It is even possible to argue from this the need for a second 'Testament,' arguing that the ethics that Christ preached could not have been preached to a society as war-like and 'barbaric' as the societies of the Old Testament, but needed the relatively civilizing effect of the Greek and Roman civilizations for it to be heard and accepted. (I've even, in a series of novels I have temporarily abandoned, created an "American Catholic Church" -- I was raised Catholic -- whose founders argue that the reason why Christianity has always been either Unitarian or Trinitarian and not Duotarian -- is there such a word -- is that there needed to be a 'Third Revelation' from the Holy Spirit that could not have been accepted even in the society of Jesus' times, a revelation of freedom and democracy.)

However, while many of the questions of Biblical inerrancy can be shunted aside by the 'original audience' argument, I do not see how some things can be. I am thinking of either unnecessary additions -- the extreme silliness placed in God's mouth in the discussion of his suggestions to treat mildew, for example (can anyone read Leviticus 13 & 14 without laughing) or, more importantly, ethical examples that are, to say the least, questionable.

For example, the story of Judah and Tamar, Genesis 38. Had this been written as a condemnation of Judah's hypocrisy, it would have been acceptable -- and I don't think this hypocrisy would have been acceptable even under the original audience theory. But as it stands, can it support Feinberg's assertion "the Bible in its original autographs and correctly interpreted is entirely true and never false in all it affirms, whether that relates to doctrine or ethics..."?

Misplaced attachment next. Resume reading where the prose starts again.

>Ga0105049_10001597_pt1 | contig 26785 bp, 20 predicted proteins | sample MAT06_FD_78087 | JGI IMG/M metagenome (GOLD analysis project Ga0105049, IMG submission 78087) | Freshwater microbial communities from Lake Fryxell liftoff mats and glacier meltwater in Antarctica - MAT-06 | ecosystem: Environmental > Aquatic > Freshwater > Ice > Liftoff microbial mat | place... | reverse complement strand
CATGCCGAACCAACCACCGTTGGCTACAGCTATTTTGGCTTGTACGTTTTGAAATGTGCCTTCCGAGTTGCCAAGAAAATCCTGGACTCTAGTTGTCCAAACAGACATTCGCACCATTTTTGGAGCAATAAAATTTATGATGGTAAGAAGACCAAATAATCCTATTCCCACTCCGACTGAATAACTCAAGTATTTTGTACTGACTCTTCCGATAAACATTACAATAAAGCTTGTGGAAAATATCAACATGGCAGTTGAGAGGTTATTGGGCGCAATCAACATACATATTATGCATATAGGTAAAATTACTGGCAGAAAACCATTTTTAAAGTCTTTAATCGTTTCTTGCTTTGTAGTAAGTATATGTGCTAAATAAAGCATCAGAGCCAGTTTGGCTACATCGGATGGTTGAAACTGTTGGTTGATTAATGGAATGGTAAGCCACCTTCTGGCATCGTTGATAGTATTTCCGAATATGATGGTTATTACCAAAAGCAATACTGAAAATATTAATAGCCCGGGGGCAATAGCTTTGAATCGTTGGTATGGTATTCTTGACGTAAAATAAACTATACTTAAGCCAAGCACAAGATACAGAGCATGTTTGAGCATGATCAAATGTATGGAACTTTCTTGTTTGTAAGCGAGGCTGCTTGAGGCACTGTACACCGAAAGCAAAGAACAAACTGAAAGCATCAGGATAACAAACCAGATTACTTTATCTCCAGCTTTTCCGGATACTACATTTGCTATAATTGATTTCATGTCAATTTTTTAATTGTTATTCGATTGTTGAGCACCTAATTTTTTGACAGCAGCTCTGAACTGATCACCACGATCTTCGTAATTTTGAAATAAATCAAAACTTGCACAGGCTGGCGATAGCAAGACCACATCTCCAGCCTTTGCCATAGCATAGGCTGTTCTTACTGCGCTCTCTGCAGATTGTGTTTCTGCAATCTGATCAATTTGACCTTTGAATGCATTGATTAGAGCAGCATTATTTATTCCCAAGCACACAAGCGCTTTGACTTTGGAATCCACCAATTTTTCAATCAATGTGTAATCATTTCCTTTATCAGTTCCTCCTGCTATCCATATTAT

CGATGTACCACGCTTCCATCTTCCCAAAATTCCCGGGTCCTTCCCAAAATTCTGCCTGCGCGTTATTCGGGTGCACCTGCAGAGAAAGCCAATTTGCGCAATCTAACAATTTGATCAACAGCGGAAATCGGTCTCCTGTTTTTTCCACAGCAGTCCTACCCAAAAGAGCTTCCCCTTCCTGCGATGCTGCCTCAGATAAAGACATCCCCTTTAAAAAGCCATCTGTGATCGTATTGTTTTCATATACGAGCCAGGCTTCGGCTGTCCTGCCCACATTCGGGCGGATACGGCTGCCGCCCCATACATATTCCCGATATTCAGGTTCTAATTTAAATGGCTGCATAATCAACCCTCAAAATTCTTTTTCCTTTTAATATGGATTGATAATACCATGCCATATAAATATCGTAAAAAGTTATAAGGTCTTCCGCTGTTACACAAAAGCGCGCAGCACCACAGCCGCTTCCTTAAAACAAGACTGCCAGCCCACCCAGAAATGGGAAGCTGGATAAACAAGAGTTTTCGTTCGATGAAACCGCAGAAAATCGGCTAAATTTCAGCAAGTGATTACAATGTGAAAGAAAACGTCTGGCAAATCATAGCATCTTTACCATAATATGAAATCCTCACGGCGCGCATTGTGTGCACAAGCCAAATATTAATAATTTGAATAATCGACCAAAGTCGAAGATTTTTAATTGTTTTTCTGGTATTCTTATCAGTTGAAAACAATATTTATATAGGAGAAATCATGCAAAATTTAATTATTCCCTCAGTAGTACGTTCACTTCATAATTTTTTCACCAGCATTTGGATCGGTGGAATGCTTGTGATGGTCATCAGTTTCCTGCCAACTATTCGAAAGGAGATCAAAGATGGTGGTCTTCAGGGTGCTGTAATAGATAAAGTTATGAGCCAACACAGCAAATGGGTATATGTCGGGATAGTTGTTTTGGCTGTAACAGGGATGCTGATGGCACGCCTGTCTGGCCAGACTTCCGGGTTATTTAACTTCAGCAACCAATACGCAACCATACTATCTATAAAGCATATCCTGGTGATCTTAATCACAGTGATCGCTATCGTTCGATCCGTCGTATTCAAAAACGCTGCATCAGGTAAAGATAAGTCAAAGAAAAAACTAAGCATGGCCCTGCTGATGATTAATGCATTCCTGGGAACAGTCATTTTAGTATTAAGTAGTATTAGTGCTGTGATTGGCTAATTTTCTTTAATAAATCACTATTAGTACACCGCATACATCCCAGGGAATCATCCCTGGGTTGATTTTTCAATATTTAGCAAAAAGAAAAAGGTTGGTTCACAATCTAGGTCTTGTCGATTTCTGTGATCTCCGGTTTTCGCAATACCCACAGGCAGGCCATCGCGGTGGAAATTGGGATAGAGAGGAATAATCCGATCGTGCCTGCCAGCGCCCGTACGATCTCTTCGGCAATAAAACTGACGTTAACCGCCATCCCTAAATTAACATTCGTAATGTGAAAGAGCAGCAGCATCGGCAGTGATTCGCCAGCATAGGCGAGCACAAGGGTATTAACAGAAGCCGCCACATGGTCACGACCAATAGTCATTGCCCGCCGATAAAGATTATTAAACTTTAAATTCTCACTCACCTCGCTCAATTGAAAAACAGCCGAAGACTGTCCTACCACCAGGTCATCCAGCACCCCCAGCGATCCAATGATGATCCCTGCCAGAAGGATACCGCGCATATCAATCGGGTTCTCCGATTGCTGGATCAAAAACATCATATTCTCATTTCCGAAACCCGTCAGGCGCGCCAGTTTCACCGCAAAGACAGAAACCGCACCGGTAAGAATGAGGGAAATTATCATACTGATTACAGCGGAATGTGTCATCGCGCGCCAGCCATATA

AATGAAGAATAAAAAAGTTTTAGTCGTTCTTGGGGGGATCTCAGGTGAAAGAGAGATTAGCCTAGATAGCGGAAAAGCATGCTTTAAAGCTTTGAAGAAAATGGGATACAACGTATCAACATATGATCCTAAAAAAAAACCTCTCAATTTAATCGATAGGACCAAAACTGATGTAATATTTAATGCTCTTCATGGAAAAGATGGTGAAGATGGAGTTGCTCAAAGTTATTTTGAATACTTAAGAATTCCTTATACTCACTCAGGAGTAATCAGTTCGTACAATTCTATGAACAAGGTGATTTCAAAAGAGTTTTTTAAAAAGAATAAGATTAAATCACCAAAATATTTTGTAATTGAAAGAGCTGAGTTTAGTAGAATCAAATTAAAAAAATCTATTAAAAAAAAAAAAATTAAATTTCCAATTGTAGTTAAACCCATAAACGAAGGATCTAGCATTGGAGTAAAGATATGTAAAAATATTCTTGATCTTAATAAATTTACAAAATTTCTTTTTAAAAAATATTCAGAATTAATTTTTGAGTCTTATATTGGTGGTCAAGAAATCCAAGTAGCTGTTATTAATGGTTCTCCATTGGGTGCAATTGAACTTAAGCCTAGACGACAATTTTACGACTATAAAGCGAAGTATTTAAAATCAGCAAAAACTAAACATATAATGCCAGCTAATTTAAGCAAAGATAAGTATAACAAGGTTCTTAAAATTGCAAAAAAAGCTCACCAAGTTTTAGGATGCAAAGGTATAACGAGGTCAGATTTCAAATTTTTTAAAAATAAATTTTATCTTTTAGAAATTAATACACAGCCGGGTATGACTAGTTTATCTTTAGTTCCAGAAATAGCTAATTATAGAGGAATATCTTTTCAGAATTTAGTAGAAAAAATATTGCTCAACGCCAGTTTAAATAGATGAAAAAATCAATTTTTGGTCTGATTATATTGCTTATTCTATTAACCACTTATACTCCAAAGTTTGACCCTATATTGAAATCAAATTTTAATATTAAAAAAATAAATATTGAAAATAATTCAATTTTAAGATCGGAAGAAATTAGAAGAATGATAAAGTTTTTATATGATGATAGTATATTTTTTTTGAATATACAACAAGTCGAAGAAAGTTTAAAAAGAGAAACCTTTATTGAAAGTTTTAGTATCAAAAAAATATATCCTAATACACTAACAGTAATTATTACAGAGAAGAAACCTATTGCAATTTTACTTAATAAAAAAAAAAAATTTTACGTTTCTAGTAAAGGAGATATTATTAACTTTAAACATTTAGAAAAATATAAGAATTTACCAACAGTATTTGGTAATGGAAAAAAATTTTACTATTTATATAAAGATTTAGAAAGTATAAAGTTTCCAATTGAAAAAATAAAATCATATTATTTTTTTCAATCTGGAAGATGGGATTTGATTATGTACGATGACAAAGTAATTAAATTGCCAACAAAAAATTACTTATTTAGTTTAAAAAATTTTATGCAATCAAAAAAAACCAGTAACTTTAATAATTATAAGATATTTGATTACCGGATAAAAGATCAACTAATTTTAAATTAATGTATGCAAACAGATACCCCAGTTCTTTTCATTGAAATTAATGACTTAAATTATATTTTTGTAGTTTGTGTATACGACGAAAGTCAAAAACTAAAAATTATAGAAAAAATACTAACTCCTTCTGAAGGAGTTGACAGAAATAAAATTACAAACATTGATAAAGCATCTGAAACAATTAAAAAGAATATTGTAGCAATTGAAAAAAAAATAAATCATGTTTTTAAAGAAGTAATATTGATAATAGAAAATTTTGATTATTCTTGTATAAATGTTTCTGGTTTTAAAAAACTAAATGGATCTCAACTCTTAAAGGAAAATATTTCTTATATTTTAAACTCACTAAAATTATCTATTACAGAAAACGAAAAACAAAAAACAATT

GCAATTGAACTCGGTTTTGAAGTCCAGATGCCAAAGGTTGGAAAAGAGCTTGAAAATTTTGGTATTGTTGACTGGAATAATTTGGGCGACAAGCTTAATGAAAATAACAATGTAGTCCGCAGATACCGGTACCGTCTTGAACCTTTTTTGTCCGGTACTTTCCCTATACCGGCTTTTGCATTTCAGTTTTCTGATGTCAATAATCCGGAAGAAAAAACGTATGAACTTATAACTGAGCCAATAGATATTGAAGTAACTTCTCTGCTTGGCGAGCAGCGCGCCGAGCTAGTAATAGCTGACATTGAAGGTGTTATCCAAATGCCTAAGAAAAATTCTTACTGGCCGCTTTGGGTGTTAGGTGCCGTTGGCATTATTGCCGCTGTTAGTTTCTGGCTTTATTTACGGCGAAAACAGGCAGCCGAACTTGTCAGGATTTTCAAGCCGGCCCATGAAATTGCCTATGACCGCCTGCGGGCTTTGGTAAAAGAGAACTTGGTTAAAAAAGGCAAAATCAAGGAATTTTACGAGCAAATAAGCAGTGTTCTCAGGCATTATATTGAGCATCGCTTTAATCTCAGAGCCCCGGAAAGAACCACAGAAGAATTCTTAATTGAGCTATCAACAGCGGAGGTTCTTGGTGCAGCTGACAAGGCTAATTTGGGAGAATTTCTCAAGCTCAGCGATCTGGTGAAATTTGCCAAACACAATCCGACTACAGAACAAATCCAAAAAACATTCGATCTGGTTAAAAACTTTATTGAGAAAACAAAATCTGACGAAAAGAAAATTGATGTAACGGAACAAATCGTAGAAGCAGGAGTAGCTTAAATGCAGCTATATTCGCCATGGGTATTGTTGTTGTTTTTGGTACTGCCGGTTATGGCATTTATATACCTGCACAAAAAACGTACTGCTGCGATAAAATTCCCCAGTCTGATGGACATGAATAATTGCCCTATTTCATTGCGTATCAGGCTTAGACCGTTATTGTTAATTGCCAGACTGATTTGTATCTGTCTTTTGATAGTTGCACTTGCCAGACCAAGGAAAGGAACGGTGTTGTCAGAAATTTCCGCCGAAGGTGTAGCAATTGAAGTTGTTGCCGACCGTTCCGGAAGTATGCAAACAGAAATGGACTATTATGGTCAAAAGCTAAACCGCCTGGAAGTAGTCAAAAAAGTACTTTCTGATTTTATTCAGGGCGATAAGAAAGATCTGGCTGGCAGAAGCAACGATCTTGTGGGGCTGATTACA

After all, Tamar does not solicit Judah. She merely sits, veiled, on a corner that he will pass, knowing him well enough to know that he will solicit her. After their 'transaction,' he gives her the staff and string and seal. But when he hears that Tamar has been acting as a prostitute and is pregnant, he would condemn her to death until she shows him her fee.
But what does Judah condemn himself for? Not sleeping with her, not condemning a prostitute to death when he has made use of her, but simply because he had refused to give her his third son -- after the Lord has 'smote' the first two -- as her husband. It is this that makes him proclaim 'she is more righteous than I.'

I could list other examples. Even if you accept the reading of 'youths' rather than 'young boys' and assume that the taunters of Elisha were the equivalent of juvenile delinquents, does calling even a prophet of the Lord "Old Baldy" deserve the death penalty? (I speak as someone who could match Elisha in hairlessness.)

It is this sort of ethical question that I find problematical in the Bible, whoever is the author.

At 12/01/2006 8:04 AM, Blogger byron said...

There is another issue not yet mentioned here (here being 'Inerrancy Pt.4' - let the blogowner understand): which autographs are we talking about? Paul's letters might be a little more straightforward (although even there, perhaps some of them are collections of earlier pieces (2 Cor anyone? I haven't looked at this closely, but many seem to think so. Others don't. Not a debate I want to go into here)), but which autograph of the Psalms? David's originals? Solomon's? Those of various later editors who kept adding and rearranging (and subtracting?...)? The usual answer is "the manuscript in Jesus' day", and broadly I would agree with this. But it doesn't solve the problem because, once again, which manuscript? While broadly the Masoretic text has a very good claim to preserving a stable tradition that goes back to the 1stC, this is still not a straightforward claim. When we get to Jeremiah, things get even more complex, since it seems like Jeremiah might have published two different editions during his lifetime!

At 7/13/2009 3:36 PM, Blogger Lars Leevi said...

Inerrantists often emphasize the "inerrant" view of NT writers and quote e.g. Paul's singular "seed" in Galatians. But then we should maintain that NT writers whole relationship with the scriptures should be the model for our relationship and understandwe don't use their OT (LXX plus possibly targums etc. which some may quote) or their hermeneutics (a mess).

One question i'm not sure about is that what was their theory of inspiration? Was it even close to "verbal-plenary" view? I'm happy if somebody would help me with this.